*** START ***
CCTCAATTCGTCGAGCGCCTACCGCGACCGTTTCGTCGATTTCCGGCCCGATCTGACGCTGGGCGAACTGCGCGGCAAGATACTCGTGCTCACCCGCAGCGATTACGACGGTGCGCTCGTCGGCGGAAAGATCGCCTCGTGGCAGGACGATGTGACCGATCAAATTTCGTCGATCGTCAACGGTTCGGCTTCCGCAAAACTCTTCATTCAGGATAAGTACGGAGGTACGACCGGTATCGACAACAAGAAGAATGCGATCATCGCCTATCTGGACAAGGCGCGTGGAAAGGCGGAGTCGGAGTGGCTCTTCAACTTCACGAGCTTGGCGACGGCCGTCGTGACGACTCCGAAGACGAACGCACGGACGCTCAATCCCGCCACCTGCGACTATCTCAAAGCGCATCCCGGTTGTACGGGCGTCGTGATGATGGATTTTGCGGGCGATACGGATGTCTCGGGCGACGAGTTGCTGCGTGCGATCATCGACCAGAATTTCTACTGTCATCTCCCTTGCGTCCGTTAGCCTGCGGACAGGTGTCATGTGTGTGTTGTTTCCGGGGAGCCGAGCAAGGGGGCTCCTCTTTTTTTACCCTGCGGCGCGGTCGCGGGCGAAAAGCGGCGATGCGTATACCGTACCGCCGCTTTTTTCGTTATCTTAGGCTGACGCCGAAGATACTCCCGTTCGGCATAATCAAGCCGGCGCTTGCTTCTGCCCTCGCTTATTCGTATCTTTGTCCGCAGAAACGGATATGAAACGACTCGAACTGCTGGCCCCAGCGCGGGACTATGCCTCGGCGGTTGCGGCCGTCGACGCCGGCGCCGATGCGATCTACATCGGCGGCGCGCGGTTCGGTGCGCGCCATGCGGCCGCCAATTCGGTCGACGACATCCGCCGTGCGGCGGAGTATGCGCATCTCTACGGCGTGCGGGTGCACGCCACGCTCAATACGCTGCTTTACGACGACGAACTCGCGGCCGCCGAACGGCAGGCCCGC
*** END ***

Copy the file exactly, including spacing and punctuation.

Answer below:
CCTCAATTCGTCGAGCGCCTACCGCGACCGTTTCGTCGATTTCCGGCCCGATCTGACGCTGGGCGAACTGCGCGGCAAGATACTCGTGCTCACCCGCAGCGATTACGACGGTGCGCTCGTCGGCGGAAAGATCGCCTCGTGGCAGGACGATGTGACCGATCAAATTTCGTCGATCGTCAACGGTTCGGCTTCCGCAAAACTCTTCATTCAGGATAAGTACGGAGGTACGACCGGTATCGACAACAAGAAGAATGCGATCATCGCCTATCTGGACAAGGCGCGTGGAAAGGCGGAGTCGGAGTGGCTCTTCAACTTCACGAGCTTGGCGACGGCCGTCGTGACGACTCCGAAGACGAACGCACGGACGCTCAATCCCGCCACCTGCGACTATCTCAAAGCGCATCCCGGTTGTACGGGCGTCGTGATGATGGATTTTGCGGGCGATACGGATGTCTCGGGCGACGAGTTGCTGCGTGCGATCATCGACCAGAATTTCTACTGTCATCTCCCTTGCGTCCGTTAGCCTGCGGACAGGTGTCATGTGTGTGTTGTTTCCGGGGAGCCGAGCAAGGGGGCTCCTCTTTTTTTACCCTGCGGCGCGGTCGCGGGCGAAAAGCGGCGATGCGTATACCGTACCGCCGCTTTTTTCGTTATCTTAGGCTGACGCCGAAGATACTCCCGTTCGGCATAATCAAGCCGGCGCTTGCTTCTGCCCTCGCTTATTCGTATCTTTGTCCGCAGAAACGGATATGAAACGACTCGAACTGCTGGCCCCAGCGCGGGACTATGCCTCGGCGGTTGCGGCCGTCGACGCCGGCGCCGATGCGATCTACATCGGCGGCGCGCGGTTCGGTGCGCGCCATGCGGCCGCCAATTCGGTCGACGACATCCGCCGTGCGGCGGAGTATGCGCATCTCTACGGCGTGCGGGTGCACGCCACGCTCAATACGCTGCTTTACGACGACGAACTCGCGGCCGCCGAACGGCAGGCCCGC